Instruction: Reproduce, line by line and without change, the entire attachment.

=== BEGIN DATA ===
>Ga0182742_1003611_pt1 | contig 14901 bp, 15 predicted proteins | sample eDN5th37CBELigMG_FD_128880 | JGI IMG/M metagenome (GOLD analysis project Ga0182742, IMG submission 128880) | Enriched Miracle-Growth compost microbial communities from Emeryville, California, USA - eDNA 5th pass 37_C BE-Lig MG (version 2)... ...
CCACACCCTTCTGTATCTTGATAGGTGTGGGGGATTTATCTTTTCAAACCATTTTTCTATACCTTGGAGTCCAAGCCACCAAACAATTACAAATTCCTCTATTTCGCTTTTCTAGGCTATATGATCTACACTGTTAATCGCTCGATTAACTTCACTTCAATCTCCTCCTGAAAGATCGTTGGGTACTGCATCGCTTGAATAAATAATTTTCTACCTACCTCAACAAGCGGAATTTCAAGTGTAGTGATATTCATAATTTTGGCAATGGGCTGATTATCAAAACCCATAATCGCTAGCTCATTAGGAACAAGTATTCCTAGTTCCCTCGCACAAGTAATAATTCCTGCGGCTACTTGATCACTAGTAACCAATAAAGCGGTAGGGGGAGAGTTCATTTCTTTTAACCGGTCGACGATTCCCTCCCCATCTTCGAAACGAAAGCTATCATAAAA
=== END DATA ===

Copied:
>Ga0182742_1003611_pt1 | contig 14901 bp, 15 predicted proteins | sample eDN5th37CBELigMG_FD_128880 | JGI IMG/M metagenome (GOLD analysis project Ga0182742, IMG submission 128880) | Enriched Miracle-Growth compost microbial communities from Emeryville, California, USA - eDNA 5th pass 37_C BE-Lig MG (version 2)... ...
CCACACCCTTCTGTATCTTGATAGGTGTGGGGGATTTATCTTTTCAAACCATTTTTCTATACCTTGGAGTCCAAGCCACCAAACAATTACAAATTCCTCTATTTCGCTTTTCTAGGCTATATGATCTACACTGTTAATCGCTCGATTAACTTCACTTCAATCTCCTCCTGAAAGATCGTTGGGTACTGCATCGCTTGAATAAATAATTTTCTACCTACCTCAACAAGCGGAATTTCAAGTGTAGTGATATTCATAATTTTGGCAATGGGCTGATTATCAAAACCCATAATCGCTAGCTCATTAGGAACAAGTATTCCTAGTTCCCTCGCACAAGTAATAATTCCTGCGGCTACTTGATCACTAGTAACCAATAAAGCGGTAGGGGGAGAGTTCATTTCTTTTAACCGGTCGACGATTCCCTCCCCATCTTCGAAACGAAAGCTATCATAAAA